and wherein each circuit is further CHARACTERIZED BY
a second feedback capacitance switched in one of the clock phases to acquire a charge proportional to the output voltage of the amplifying means and switched in another phase to distribute any charge acquired during said one clock phase with the first feedback capacitance.
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US07179714 US4894620A (en) 1988-04-11 1988-04-11 Switched-capacitor circuit with large time constant
KR890004576A KR970007754B1 (en) 1988-04-11 1989-04-07 Analog circuit
JP8821889A JPH0724375B2 (en) 1988-04-11 1989-04-10 Analog circuit and a filter circuit
CA 596246 CA1309757C (en) 1988-04-11 1989-04-10 Switched-capacitor circuit with large time constant
GB8914985A GB8914985D0 (en) 1988-04-11 1989-06-29 Switched-capacitor circuit with large time constant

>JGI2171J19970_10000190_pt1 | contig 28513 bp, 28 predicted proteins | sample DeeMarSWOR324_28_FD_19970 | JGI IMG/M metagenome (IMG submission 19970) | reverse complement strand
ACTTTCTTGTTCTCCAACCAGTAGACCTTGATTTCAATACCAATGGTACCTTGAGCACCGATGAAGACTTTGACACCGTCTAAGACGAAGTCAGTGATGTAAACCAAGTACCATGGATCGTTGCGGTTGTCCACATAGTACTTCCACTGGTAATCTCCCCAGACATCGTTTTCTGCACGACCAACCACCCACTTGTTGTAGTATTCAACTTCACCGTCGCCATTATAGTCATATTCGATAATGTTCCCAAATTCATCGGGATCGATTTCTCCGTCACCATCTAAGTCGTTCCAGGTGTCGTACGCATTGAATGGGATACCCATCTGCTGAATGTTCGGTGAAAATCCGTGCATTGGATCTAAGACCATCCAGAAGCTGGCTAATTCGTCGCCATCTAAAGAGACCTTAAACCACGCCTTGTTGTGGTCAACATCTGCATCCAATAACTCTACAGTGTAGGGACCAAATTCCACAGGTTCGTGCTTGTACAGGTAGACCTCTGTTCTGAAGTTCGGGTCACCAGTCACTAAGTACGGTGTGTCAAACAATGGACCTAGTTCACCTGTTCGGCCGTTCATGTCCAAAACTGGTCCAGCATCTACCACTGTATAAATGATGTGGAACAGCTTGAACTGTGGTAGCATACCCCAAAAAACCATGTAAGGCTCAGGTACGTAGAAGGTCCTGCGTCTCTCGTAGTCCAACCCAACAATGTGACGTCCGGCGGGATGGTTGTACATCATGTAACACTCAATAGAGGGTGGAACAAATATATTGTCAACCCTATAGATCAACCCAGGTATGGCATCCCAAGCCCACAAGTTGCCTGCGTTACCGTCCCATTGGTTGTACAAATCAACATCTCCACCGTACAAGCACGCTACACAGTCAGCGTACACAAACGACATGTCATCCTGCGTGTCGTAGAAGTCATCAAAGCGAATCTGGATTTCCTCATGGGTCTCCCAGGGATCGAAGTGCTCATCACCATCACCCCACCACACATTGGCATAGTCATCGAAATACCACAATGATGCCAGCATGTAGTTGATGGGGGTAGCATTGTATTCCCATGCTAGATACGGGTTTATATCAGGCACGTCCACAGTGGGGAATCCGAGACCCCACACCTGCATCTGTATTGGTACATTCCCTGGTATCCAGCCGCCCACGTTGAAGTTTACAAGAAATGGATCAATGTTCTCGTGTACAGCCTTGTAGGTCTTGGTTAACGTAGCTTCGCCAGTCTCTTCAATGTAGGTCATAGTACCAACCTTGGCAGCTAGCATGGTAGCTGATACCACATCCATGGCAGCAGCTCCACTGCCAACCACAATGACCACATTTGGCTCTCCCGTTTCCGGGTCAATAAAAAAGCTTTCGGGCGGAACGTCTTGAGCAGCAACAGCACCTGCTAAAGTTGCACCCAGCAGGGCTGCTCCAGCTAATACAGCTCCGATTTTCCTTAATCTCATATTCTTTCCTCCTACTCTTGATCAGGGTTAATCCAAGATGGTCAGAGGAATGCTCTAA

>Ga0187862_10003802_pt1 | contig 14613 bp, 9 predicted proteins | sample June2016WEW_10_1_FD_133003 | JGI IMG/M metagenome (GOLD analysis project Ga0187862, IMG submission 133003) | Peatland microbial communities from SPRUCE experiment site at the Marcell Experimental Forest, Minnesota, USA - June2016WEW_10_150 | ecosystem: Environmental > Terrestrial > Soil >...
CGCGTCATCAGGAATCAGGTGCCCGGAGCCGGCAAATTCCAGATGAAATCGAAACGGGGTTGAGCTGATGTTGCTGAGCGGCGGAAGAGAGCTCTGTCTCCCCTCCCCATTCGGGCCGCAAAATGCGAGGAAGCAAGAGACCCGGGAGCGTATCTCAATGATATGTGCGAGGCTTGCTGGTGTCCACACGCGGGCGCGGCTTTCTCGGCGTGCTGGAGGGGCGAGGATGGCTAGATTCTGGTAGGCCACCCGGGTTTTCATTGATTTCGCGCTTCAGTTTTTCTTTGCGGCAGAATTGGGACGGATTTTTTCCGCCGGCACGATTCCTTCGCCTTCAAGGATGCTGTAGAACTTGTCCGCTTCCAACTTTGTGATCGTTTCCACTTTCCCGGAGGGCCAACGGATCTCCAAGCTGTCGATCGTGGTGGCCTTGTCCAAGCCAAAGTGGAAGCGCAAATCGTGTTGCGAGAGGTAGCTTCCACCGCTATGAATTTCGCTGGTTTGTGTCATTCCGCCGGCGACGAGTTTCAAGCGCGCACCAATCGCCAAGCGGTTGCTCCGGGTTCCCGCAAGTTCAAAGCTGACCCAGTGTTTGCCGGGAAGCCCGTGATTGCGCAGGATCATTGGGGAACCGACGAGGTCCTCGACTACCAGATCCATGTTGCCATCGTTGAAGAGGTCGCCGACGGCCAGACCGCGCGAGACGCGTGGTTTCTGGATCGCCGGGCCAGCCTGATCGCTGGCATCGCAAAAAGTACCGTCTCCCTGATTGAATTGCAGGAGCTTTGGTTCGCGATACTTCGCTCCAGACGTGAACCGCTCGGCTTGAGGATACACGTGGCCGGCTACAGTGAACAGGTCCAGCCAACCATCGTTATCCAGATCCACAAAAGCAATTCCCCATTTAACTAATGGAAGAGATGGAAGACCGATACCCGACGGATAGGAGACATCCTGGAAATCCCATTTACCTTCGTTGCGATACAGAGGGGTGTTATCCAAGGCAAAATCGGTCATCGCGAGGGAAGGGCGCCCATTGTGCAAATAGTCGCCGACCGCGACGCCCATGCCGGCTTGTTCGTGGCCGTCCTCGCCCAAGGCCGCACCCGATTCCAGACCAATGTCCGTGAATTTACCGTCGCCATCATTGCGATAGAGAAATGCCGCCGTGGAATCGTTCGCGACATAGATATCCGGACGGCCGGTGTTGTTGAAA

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US5132552A (en) * 1990-08-14 1992-07-21 Kikusui Electronics Corporation Linear interpolator
US5376891A (en) * 1991-10-29 1994-12-27 Sgs-Thomson Microelectronics Gmbh Phase-sensitive rectifier arrangement with integration effect
US5289059A (en) * 1992-06-05 1994-02-22 Nokia Mobile Phones, Ltd. Switched capacitor decimator
US5475337A (en) * 1992-07-24 1995-12-12 Nec Corporation Switched capacitor amplifier circuit
US5362994A (en) * 1992-10-13 1994-11-08 Winbond Electronics North America Corporation Comparator with controlled hysteresis
US5457417A (en) * 1993-02-05 1995-10-10 Yozan Inc. Scaler circuit
US5604458A (en) * 1993-02-05 1997-02-18 Yozan Inc. Scaler circuit
US5514997A (en) * 1993-04-14 1996-05-07 U.S. Philips Corporation Inverting delay circuit
US5331222A (en) * 1993-04-29 1994-07-19 University Of Maryland Cochlear filter bank with switched-capacitor circuits